You’ve got a solid marketing team. You’re working with talented designers. So why aren’t your campaigns yielding the results you want? The answer might be that traditional planning models in our field tend to quash creativity.
Think about it for a second. When you ask your in-house team to come up with collateral in support of a campaign, how is it presented to you? Do you see a rough sketch or a completed design? Are they presenting you with fifteen ideas or one, maybe two?
That might seem like the most efficient way to get things done, but in reality, it’s probably the most efficient way to achieve mediocrity.
A team of researchers in Switzerland recently completed a study examining how presentation of ideas can impact creativity. They were assigned anonymous partners and asked to collaborate via a virtual whiteboard, brainstorming suggestions for improvements to a company’s strategy. They could add their own ideas and elaborate on each other’s suggestions. These suggestions were to be denoted with icons. The icons were the variable in question. Some saw icons that were “sketched” while others saw standard blocks.
It seems like a pretty minor issue, right? The only distinction was whether the bullet points looked professional or not. And yet, as psychologist Dr. Wilma Koutstaal explains for Psychology Today, the differences in contributions from the two groups were striking:
Independent raters who evaluated the feasibility and creativity of the ideas that were generated found significantly greater creativity in the pairs whose icons appeared unfinished and roughly sketched than in pairs whose icons were highly polished and finished. The partners whose icons were unfinished and sketch-like also significantly more often elaborated on the ideas they produced.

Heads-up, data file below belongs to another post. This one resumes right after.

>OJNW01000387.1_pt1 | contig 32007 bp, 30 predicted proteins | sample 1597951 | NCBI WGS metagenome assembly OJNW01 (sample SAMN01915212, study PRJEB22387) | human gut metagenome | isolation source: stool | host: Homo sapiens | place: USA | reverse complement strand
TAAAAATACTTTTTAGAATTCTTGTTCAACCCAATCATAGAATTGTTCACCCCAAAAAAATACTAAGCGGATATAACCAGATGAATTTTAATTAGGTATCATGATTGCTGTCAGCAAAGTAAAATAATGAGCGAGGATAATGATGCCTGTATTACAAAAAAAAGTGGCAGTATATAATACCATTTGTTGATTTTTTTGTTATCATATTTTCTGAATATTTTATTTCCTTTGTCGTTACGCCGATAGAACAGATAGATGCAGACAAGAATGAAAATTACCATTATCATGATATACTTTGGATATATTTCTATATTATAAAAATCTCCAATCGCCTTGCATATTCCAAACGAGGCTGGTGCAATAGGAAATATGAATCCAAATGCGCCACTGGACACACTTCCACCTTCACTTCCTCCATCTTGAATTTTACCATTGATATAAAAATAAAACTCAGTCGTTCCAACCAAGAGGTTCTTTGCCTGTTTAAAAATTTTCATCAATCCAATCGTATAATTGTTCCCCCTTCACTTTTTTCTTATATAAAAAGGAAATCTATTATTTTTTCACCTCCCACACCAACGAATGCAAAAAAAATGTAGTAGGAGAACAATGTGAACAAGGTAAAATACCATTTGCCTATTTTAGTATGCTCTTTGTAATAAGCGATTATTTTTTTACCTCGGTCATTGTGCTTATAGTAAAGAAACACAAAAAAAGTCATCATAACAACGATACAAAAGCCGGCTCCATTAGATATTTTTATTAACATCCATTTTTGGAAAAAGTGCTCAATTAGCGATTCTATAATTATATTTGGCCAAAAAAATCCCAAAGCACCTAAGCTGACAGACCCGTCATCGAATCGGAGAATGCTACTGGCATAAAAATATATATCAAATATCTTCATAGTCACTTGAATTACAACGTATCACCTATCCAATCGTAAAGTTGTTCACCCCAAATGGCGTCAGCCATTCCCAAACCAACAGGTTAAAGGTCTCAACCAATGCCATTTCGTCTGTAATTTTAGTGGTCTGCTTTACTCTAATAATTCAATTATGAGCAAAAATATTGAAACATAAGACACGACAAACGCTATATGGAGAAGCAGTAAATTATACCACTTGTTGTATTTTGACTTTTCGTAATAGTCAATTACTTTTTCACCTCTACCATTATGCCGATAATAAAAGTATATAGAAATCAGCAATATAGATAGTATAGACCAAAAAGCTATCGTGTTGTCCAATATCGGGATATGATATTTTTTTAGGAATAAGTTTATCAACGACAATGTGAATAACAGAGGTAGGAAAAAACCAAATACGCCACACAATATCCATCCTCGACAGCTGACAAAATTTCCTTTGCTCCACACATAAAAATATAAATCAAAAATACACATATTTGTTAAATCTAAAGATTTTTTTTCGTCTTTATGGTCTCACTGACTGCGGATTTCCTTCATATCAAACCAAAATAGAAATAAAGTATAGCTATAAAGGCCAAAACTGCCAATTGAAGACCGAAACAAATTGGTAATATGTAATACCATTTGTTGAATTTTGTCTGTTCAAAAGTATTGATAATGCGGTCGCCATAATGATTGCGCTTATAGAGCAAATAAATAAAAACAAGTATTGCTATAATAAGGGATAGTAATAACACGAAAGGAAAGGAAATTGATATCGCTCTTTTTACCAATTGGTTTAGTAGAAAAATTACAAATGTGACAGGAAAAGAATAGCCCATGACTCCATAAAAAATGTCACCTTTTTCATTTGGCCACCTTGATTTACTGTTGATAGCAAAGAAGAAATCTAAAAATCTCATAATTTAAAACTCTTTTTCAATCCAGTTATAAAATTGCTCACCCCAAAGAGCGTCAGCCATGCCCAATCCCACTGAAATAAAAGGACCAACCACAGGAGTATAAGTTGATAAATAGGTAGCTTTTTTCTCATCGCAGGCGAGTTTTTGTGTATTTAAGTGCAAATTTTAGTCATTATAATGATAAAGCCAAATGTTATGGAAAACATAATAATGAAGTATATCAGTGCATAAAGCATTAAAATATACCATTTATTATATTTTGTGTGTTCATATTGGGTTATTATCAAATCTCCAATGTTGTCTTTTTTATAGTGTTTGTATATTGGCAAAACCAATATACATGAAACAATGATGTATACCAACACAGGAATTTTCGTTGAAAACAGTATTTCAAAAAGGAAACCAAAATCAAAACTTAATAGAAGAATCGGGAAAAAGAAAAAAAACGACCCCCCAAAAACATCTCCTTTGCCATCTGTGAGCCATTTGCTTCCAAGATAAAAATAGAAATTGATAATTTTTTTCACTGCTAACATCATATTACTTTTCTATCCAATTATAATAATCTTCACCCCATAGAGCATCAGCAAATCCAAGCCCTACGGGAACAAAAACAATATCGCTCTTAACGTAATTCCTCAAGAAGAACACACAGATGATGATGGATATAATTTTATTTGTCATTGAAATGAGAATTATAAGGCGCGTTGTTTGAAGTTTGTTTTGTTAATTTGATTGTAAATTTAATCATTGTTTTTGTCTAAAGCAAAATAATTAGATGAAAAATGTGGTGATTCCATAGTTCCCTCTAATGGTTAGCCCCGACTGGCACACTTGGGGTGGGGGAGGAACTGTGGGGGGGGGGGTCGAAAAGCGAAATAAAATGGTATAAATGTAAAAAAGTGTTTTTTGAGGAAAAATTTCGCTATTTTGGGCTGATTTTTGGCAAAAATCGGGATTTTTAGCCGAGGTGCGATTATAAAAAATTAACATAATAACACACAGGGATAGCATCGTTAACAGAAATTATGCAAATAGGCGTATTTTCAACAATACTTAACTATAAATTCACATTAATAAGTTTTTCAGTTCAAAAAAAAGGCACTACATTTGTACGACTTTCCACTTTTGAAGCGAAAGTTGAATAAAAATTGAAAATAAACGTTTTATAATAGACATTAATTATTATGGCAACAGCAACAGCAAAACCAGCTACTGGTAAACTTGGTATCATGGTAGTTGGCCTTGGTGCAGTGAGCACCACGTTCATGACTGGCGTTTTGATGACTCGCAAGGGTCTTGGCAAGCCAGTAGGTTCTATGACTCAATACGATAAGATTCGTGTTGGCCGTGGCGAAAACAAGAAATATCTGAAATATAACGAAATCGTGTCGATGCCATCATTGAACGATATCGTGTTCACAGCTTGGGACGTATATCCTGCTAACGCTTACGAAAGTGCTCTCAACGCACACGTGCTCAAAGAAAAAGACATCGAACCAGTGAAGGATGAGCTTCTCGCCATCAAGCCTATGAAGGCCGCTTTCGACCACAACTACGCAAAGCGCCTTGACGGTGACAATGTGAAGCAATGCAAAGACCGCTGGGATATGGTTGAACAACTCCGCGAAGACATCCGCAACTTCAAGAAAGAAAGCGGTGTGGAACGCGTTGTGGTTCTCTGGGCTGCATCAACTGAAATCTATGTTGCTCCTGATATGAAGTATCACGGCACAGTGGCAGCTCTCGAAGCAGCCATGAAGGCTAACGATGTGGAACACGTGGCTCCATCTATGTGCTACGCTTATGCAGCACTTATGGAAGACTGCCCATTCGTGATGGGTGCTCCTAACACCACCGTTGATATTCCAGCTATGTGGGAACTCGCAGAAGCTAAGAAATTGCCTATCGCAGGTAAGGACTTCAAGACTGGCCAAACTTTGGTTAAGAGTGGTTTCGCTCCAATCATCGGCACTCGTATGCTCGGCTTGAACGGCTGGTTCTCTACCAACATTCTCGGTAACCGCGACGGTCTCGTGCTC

Think about that for a second. If something so seemingly insignificant as the format of a bullet point can impact brainstorming creativity to this extent, how do you think your in-house approach to design is impacting your marketing strategy’s performance?
This is where crowdsourcing design comes into play. Kicking off your campaign planning with a crowdsourced design project helps to hedge against this creativity pitfall. When you start from a place of creative strength, evaluating not only in-house concepts but hundreds of designs from dozens of creative professionals from around the world, you can be confident that you’re moving in the right direction with a fresh, compelling look for your message. The outcome of that one design project can lay the groundwork for the rest of the collateral development for the campaign.
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